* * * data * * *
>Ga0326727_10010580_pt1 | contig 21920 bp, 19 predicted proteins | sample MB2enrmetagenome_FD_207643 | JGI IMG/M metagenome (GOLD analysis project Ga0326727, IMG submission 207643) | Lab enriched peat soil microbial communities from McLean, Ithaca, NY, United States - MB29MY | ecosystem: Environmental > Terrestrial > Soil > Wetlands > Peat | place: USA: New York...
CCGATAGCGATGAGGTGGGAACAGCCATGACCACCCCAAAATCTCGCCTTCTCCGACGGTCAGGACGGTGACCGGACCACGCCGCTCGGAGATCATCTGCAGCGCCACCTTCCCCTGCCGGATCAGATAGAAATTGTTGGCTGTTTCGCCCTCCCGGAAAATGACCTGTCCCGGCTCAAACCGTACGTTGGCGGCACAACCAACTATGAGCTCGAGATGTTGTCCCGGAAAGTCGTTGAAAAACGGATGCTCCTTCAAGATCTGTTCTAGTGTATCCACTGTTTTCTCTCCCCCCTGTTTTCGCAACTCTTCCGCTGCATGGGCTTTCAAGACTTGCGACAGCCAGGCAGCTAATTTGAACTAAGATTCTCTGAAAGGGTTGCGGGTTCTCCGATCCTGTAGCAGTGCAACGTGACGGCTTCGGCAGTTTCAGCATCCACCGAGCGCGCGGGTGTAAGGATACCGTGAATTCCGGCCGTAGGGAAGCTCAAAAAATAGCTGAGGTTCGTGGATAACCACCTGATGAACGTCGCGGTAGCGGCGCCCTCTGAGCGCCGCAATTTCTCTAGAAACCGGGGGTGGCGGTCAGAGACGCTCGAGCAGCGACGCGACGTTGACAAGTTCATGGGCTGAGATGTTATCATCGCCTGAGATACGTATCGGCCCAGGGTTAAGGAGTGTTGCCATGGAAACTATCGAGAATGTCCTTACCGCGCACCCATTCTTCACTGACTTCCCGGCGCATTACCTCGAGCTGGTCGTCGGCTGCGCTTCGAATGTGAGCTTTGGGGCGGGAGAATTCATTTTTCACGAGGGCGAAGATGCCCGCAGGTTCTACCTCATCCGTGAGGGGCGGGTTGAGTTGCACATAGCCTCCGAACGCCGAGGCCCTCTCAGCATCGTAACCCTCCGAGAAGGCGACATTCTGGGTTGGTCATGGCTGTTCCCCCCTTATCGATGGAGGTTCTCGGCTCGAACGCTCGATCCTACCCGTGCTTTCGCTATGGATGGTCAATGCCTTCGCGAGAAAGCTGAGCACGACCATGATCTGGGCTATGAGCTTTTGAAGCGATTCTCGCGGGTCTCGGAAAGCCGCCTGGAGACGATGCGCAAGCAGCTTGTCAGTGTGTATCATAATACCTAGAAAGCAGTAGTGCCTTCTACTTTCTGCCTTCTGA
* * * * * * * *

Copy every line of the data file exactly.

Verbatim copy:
>Ga0326727_10010580_pt1 | contig 21920 bp, 19 predicted proteins | sample MB2enrmetagenome_FD_207643 | JGI IMG/M metagenome (GOLD analysis project Ga0326727, IMG submission 207643) | Lab enriched peat soil microbial communities from McLean, Ithaca, NY, United States - MB29MY | ecosystem: Environmental > Terrestrial > Soil > Wetlands > Peat | place: USA: New York...
CCGATAGCGATGAGGTGGGAACAGCCATGACCACCCCAAAATCTCGCCTTCTCCGACGGTCAGGACGGTGACCGGACCACGCCGCTCGGAGATCATCTGCAGCGCCACCTTCCCCTGCCGGATCAGATAGAAATTGTTGGCTGTTTCGCCCTCCCGGAAAATGACCTGTCCCGGCTCAAACCGTACGTTGGCGGCACAACCAACTATGAGCTCGAGATGTTGTCCCGGAAAGTCGTTGAAAAACGGATGCTCCTTCAAGATCTGTTCTAGTGTATCCACTGTTTTCTCTCCCCCCTGTTTTCGCAACTCTTCCGCTGCATGGGCTTTCAAGACTTGCGACAGCCAGGCAGCTAATTTGAACTAAGATTCTCTGAAAGGGTTGCGGGTTCTCCGATCCTGTAGCAGTGCAACGTGACGGCTTCGGCAGTTTCAGCATCCACCGAGCGCGCGGGTGTAAGGATACCGTGAATTCCGGCCGTAGGGAAGCTCAAAAAATAGCTGAGGTTCGTGGATAACCACCTGATGAACGTCGCGGTAGCGGCGCCCTCTGAGCGCCGCAATTTCTCTAGAAACCGGGGGTGGCGGTCAGAGACGCTCGAGCAGCGACGCGACGTTGACAAGTTCATGGGCTGAGATGTTATCATCGCCTGAGATACGTATCGGCCCAGGGTTAAGGAGTGTTGCCATGGAAACTATCGAGAATGTCCTTACCGCGCACCCATTCTTCACTGACTTCCCGGCGCATTACCTCGAGCTGGTCGTCGGCTGCGCTTCGAATGTGAGCTTTGGGGCGGGAGAATTCATTTTTCACGAGGGCGAAGATGCCCGCAGGTTCTACCTCATCCGTGAGGGGCGGGTTGAGTTGCACATAGCCTCCGAACGCCGAGGCCCTCTCAGCATCGTAACCCTCCGAGAAGGCGACATTCTGGGTTGGTCATGGCTGTTCCCCCCTTATCGATGGAGGTTCTCGGCTCGAACGCTCGATCCTACCCGTGCTTTCGCTATGGATGGTCAATGCCTTCGCGAGAAAGCTGAGCACGACCATGATCTGGGCTATGAGCTTTTGAAGCGATTCTCGCGGGTCTCGGAAAGCCGCCTGGAGACGATGCGCAAGCAGCTTGTCAGTGTGTATCATAATACCTAGAAAGCAGTAGTGCCTTCTACTTTCTGCCTTCTGA